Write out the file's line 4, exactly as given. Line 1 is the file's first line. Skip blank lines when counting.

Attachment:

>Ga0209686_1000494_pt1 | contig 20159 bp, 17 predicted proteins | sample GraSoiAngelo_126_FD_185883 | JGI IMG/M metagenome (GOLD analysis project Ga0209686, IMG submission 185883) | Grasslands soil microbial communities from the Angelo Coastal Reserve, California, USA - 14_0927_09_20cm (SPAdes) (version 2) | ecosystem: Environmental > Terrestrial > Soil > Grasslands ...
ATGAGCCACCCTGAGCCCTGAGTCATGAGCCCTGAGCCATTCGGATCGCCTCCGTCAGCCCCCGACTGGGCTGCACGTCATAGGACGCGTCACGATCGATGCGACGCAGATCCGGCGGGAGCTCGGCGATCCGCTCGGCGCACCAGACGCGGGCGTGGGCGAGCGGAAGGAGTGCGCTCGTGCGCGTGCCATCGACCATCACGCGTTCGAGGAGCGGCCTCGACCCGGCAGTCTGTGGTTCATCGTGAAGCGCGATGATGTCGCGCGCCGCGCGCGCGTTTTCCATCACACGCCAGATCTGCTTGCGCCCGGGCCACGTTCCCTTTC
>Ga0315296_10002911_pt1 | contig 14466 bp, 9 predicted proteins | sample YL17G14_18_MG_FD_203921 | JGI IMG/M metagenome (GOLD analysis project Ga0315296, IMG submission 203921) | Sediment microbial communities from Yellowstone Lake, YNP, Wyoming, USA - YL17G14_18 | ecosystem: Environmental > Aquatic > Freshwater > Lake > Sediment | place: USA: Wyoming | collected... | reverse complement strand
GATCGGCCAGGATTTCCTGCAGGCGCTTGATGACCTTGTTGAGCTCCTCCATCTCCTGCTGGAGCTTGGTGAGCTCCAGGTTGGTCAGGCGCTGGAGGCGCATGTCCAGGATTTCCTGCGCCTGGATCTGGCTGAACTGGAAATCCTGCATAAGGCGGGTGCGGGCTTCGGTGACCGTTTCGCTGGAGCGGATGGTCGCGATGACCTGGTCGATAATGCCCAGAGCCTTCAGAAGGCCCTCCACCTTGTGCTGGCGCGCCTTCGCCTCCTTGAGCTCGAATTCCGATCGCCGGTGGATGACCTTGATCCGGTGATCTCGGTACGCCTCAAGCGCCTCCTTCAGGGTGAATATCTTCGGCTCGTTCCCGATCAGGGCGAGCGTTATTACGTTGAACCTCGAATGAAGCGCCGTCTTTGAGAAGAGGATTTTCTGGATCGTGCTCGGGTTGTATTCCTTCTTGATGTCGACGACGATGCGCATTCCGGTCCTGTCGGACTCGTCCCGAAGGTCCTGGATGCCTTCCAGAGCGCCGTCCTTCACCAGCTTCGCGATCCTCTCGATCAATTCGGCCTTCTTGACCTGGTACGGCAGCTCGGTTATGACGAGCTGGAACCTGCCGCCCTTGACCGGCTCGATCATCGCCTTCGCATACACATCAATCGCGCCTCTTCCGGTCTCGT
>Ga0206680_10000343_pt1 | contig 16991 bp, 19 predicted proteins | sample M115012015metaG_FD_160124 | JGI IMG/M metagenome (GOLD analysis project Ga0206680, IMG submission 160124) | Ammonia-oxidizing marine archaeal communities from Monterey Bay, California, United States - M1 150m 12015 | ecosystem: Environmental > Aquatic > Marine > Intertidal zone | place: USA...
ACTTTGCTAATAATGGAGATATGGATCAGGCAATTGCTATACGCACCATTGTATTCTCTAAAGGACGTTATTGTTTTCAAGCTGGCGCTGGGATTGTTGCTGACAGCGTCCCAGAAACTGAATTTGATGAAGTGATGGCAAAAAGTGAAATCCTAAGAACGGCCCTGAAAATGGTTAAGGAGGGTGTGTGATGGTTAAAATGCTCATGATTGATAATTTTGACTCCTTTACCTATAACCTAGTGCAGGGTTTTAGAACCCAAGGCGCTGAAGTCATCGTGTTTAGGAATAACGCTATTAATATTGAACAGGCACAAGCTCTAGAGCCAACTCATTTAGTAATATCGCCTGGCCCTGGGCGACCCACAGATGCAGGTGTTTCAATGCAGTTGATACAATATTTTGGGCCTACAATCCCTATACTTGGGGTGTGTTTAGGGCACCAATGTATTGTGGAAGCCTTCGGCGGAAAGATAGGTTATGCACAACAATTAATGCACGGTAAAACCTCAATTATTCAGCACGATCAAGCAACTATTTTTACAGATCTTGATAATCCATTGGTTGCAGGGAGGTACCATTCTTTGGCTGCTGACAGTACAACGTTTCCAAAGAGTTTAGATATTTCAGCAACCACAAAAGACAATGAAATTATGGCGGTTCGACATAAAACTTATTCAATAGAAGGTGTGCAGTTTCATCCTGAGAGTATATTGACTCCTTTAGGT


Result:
GATCGGCCAGGATTTCCTGCAGGCGCTTGATGACCTTGTTGAGCTCCTCCATCTCCTGCTGGAGCTTGGTGAGCTCCAGGTTGGTCAGGCGCTGGAGGCGCATGTCCAGGATTTCCTGCGCCTGGATCTGGCTGAACTGGAAATCCTGCATAAGGCGGGTGCGGGCTTCGGTGACCGTTTCGCTGGAGCGGATGGTCGCGATGACCTGGTCGATAATGCCCAGAGCCTTCAGAAGGCCCTCCACCTTGTGCTGGCGCGCCTTCGCCTCCTTGAGCTCGAATTCCGATCGCCGGTGGATGACCTTGATCCGGTGATCTCGGTACGCCTCAAGCGCCTCCTTCAGGGTGAATATCTTCGGCTCGTTCCCGATCAGGGCGAGCGTTATTACGTTGAACCTCGAATGAAGCGCCGTCTTTGAGAAGAGGATTTTCTGGATCGTGCTCGGGTTGTATTCCTTCTTGATGTCGACGACGATGCGCATTCCGGTCCTGTCGGACTCGTCCCGAAGGTCCTGGATGCCTTCCAGAGCGCCGTCCTTCACCAGCTTCGCGATCCTCTCGATCAATTCGGCCTTCTTGACCTGGTACGGCAGCTCGGTTATGACGAGCTGGAACCTGCCGCCCTTGACCGGCTCGATCATCGCCTTCGCATACACATCAATCGCGCCTCTTCCGGTCTCGT